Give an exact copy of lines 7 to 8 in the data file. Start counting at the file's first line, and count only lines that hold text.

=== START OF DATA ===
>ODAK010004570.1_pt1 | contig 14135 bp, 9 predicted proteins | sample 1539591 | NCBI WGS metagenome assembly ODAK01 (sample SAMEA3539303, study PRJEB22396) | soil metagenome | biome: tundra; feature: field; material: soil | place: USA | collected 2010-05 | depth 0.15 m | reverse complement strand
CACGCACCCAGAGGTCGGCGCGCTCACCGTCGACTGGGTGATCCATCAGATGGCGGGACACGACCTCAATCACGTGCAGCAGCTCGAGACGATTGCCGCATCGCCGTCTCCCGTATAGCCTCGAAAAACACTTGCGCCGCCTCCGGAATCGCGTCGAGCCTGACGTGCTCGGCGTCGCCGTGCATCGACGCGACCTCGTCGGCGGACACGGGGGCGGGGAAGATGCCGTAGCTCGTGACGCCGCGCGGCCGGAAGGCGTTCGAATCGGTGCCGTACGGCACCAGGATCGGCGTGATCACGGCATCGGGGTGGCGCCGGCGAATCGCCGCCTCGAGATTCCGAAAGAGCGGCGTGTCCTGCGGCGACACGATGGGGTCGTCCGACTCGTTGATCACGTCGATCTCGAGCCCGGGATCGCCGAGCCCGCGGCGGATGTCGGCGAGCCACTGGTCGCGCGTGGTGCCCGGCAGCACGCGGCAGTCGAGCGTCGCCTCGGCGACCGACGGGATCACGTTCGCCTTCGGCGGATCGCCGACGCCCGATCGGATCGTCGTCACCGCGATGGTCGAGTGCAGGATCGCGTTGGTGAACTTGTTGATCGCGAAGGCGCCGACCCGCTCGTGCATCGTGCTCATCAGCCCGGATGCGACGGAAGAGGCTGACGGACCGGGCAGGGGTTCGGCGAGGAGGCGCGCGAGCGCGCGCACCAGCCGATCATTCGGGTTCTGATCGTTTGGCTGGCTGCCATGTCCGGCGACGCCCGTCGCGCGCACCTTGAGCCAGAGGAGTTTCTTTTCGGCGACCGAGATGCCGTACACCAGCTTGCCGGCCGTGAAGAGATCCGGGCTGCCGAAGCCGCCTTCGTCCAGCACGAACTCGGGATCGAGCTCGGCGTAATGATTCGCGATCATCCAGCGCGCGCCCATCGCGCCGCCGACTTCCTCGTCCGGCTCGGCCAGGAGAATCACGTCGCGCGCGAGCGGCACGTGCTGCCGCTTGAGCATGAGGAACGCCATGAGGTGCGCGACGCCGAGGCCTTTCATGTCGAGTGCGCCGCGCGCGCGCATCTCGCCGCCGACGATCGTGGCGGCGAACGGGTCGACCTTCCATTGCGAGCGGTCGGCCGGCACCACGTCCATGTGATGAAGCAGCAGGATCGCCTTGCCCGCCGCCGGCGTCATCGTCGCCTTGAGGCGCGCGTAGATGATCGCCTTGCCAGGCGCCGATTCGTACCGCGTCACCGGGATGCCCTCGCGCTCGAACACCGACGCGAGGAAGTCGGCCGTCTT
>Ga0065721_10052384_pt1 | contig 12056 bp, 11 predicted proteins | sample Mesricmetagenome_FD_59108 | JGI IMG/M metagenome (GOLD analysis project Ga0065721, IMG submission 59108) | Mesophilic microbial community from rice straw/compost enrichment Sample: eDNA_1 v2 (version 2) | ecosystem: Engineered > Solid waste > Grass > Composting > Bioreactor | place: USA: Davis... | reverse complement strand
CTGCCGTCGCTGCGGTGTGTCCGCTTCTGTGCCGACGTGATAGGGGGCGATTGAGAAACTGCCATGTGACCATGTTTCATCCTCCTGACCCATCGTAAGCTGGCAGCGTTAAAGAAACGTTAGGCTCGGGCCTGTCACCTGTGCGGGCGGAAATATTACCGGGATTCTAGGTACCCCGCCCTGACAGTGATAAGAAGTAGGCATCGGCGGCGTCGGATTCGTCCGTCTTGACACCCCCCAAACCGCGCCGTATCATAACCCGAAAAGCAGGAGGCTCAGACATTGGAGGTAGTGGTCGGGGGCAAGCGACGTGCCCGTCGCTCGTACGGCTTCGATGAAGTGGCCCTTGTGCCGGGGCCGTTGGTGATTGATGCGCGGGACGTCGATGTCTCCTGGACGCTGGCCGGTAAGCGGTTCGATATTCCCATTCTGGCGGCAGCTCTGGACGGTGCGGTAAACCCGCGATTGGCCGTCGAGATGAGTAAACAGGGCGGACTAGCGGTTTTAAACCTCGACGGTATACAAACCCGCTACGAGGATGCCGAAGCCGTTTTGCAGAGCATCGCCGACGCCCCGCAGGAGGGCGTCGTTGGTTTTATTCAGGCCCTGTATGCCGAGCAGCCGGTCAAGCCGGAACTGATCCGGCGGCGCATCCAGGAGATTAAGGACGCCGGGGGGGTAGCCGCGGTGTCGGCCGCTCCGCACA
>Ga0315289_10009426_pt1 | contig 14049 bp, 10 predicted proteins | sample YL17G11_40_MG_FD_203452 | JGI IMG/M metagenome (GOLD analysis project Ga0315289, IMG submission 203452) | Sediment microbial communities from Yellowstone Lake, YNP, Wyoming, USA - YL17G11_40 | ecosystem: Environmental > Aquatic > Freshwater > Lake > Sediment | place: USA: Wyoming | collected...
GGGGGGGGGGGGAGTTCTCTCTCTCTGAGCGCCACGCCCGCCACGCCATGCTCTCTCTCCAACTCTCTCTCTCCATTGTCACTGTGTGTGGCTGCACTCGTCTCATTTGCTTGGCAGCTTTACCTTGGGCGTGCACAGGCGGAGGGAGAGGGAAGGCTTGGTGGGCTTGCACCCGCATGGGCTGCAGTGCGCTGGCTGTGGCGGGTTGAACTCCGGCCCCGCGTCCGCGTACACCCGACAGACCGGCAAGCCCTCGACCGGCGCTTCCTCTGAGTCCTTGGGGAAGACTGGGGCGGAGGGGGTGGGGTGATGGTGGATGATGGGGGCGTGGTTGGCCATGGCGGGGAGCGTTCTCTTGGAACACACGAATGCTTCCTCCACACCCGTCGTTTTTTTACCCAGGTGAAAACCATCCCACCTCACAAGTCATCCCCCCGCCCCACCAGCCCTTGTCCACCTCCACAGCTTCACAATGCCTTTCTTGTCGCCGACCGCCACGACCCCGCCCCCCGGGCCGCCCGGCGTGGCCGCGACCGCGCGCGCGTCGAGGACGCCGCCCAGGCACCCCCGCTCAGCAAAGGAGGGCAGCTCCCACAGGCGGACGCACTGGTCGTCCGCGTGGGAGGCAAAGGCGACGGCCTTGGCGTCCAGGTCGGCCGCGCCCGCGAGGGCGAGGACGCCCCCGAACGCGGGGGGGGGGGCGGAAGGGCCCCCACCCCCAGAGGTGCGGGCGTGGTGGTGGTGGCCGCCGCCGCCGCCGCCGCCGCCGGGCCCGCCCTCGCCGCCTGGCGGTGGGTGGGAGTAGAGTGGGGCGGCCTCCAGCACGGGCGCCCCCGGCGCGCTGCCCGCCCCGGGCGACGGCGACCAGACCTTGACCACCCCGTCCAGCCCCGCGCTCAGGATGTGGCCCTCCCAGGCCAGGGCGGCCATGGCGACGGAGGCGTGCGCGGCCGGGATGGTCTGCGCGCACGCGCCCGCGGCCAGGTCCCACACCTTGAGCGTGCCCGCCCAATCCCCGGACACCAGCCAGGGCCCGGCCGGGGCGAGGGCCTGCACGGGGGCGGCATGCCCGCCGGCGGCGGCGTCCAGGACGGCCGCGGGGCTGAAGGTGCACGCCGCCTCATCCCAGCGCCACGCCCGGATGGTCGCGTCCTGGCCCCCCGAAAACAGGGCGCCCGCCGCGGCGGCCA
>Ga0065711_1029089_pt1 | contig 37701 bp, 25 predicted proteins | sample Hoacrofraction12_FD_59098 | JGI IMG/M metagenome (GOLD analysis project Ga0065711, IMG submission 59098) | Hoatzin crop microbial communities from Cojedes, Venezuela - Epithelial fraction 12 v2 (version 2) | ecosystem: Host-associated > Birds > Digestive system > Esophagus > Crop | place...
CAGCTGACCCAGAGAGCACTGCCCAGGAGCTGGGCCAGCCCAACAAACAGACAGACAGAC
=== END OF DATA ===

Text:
>Ga0065711_1029089_pt1 | contig 37701 bp, 25 predicted proteins | sample Hoacrofraction12_FD_59098 | JGI IMG/M metagenome (GOLD analysis project Ga0065711, IMG submission 59098) | Hoatzin crop microbial communities from Cojedes, Venezuela - Epithelial fraction 12 v2 (version 2) | ecosystem: Host-associated > Birds > Digestive system > Esophagus > Crop | place...
CAGCTGACCCAGAGAGCACTGCCCAGGAGCTGGGCCAGCCCAACAAACAGACAGACAGAC